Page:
Few showers of the frozen variety, then warmer and drier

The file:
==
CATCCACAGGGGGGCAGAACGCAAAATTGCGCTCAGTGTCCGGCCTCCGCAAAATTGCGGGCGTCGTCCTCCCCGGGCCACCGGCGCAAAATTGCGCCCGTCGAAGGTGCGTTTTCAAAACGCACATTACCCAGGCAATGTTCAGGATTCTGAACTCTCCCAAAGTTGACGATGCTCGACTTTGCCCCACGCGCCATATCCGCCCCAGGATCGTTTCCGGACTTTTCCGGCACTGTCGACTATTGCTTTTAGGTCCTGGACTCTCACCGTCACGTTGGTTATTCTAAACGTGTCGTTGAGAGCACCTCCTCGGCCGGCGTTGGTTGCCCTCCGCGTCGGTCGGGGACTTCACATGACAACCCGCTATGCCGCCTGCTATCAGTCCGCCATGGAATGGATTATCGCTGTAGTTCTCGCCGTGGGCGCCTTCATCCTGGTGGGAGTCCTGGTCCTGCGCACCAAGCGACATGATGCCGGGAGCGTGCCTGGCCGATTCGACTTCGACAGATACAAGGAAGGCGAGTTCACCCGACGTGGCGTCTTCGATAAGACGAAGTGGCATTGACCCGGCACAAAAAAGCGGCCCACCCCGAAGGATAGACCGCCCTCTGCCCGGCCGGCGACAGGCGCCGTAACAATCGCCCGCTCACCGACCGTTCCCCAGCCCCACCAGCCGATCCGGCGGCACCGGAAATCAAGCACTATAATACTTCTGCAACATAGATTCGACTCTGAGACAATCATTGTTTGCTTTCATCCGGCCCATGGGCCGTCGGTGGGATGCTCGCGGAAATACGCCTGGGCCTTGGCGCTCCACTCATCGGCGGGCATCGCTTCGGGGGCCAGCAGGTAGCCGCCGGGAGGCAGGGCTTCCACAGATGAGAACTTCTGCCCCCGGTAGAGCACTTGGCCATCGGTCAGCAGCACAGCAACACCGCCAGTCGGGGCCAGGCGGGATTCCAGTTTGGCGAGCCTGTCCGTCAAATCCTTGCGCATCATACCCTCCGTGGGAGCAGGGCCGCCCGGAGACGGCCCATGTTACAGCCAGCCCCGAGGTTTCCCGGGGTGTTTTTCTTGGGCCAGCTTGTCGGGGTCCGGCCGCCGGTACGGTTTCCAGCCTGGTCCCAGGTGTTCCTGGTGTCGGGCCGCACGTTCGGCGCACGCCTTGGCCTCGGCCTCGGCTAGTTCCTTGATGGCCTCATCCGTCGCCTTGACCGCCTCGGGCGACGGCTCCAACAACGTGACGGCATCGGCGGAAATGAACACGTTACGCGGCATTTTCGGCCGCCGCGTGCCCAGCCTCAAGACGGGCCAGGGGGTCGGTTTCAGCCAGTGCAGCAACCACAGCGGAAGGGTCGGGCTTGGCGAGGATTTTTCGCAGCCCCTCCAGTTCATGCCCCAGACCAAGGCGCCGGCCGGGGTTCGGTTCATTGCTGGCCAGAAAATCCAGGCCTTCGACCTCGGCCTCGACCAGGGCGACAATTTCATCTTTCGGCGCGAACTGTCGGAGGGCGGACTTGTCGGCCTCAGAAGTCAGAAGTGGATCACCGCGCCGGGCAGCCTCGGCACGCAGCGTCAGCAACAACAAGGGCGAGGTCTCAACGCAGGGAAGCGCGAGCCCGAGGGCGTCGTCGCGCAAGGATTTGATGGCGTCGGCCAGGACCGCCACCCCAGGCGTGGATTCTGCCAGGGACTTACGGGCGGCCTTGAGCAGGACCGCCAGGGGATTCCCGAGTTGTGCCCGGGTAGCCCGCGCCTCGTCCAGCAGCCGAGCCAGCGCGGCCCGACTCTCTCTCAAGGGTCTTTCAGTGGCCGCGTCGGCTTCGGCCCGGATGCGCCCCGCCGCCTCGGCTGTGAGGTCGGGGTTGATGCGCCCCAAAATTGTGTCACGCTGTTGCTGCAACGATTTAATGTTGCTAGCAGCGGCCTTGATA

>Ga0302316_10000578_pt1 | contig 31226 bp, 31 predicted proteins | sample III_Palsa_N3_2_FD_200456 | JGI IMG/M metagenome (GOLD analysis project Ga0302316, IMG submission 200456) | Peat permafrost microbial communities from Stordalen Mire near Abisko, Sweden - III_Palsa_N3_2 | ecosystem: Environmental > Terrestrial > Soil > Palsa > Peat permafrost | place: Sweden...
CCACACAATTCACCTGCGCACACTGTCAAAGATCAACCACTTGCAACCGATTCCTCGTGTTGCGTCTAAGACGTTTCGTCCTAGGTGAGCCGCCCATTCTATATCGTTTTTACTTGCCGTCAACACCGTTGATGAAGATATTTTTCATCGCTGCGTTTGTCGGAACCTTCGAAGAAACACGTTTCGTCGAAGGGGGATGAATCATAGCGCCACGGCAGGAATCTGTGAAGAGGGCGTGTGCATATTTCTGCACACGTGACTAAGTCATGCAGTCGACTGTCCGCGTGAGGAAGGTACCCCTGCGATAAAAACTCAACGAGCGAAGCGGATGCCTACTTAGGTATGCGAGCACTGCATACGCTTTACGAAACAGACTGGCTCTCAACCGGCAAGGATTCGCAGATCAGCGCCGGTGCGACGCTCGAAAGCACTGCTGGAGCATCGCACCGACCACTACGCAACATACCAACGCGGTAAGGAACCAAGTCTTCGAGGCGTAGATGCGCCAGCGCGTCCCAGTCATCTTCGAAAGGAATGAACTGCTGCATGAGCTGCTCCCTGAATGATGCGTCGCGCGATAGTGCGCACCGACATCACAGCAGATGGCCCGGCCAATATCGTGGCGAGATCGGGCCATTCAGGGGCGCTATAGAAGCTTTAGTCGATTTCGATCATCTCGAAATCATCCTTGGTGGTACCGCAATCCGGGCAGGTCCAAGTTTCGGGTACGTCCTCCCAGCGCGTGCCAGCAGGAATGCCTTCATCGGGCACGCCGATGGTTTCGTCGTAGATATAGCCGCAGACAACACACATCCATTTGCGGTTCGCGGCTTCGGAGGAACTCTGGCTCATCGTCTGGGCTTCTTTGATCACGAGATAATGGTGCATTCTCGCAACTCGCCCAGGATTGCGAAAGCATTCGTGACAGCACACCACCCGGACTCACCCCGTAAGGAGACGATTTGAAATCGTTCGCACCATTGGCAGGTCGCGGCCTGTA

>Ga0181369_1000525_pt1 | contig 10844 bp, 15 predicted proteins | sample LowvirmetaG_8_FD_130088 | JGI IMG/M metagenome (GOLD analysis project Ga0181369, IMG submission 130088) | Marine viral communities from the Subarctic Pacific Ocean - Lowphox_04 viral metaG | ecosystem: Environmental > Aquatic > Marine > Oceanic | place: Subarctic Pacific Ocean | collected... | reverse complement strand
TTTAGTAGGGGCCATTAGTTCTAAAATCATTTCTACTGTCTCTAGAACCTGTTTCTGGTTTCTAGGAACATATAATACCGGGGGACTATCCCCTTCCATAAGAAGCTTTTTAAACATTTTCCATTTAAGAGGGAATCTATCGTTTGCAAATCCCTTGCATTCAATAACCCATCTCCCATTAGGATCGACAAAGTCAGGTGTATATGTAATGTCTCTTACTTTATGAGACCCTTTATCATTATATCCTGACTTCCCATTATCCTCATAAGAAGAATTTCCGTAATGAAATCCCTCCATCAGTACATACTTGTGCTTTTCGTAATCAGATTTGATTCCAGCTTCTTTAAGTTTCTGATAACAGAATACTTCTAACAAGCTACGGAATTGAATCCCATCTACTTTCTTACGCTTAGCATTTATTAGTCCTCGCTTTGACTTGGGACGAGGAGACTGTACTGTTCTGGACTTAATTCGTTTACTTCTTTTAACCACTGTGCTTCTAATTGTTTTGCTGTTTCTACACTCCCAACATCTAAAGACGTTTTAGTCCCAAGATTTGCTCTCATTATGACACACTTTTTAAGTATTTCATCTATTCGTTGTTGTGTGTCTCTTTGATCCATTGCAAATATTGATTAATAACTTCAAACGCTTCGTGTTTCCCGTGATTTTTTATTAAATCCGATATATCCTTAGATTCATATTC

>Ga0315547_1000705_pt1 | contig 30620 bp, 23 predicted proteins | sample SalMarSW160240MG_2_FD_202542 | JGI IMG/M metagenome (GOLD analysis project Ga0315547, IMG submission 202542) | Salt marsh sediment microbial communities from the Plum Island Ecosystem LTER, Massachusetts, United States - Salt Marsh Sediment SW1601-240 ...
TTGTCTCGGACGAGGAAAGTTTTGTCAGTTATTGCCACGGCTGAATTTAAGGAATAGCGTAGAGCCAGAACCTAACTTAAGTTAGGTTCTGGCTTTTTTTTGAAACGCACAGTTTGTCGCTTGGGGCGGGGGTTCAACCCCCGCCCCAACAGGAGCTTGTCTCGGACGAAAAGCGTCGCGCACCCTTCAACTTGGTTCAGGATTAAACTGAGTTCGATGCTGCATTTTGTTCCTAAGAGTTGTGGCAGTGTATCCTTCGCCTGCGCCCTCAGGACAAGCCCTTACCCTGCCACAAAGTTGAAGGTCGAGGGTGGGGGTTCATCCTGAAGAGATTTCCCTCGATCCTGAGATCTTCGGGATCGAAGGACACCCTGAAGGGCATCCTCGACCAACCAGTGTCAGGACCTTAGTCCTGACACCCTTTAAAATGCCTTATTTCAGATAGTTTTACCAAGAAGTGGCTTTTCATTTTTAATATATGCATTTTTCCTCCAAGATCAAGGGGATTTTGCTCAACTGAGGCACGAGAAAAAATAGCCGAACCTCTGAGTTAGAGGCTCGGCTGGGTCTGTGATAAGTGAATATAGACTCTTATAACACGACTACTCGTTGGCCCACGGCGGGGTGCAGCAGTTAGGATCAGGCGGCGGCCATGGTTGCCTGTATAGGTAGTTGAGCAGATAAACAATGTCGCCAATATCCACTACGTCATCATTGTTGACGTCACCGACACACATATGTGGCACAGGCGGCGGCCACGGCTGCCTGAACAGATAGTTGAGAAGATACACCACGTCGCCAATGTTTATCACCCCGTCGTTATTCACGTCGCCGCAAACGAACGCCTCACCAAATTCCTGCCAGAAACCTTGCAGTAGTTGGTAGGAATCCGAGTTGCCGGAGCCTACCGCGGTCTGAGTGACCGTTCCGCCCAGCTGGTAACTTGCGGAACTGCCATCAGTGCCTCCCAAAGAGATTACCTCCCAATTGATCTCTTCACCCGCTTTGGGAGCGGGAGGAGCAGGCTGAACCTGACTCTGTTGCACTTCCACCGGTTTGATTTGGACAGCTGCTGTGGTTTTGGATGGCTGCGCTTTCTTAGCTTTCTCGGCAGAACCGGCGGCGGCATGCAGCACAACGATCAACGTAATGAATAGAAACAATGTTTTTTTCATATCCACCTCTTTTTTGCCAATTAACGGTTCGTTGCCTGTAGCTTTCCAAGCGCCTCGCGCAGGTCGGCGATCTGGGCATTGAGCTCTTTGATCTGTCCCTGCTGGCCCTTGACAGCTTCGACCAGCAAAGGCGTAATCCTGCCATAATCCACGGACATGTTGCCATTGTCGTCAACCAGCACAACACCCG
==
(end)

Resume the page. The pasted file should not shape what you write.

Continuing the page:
A very weak upper low is currently diving down the CA coast. The low is expected to track just inland from the coast overnight and approach SoCal with mainly overland trajectory. This system will be somewhat similar to the one that moved in at the end of last week, except that the air aloft will not be quite as cold (-2 to -4 degrees C at 850 mb vs. -6 to -7 C) and there will be a little more moisture associated with it (0.45 PW vs. 0.15 PW). Still, given the cold air already present over CA, still expect some low snow levels (500 feet in the far north; 1000-1500 feet in the Bay Area) with the scattered showers. There is actually a small chance of freezing rain (not to be confused with sleet) late tonight in the Sacramento Valley with any showers that do fall as overnight breaks in the clouds allow for surface air temperatures to fall to near freezing (and ground temperatures to fall to 29/30). Don’t expect an ice storm, but it would certainly be wise to watch for icy roadways early tomorrow. Less than 0.10 inches is still expected, however, and aside from some isolated snow showers near the Grapevine tomorrow afternoon the weather looks to clear up very quickly. A couple of colder nights will be on tap again after skies clear tomorrow, but certainly not to the record-breaking and locally damaging magnitude we have experienced recently. 850 mb temps will begin a slow rise thereafter, climbing well above zero and possibly exceeding 12 C by early next week. In fact, we could be looking at a favorable scenario for record-breaking warm temperatures (80s or even 90s in SoCal, 70s to locally 80s in NorCal) by week 2. Rather alarmingly, the GFS is currently indicating a completely dry period across the West–not just in CA, but in NV, UT, AZ, NM and nearly all of OR, with less than 0.35 falling even in WA, MT, and WY! Watch for the new CPC Drought Monitor graphic this Thursday–I think D0 will be expanded to nearly all of CA and the D1 and D2 areas will cover a much larger area of the Southwest. The ground up here is caked dry–and that’s saying a lot in an area that often sees upwards of 40 inches annually. We normally see (in my gauge) about 25 inches between October and the end of Jan. Currently, we have seen less than 9 in., and we’ll probably see less than an additional0.25 before the end of the month. Stay tuned… 

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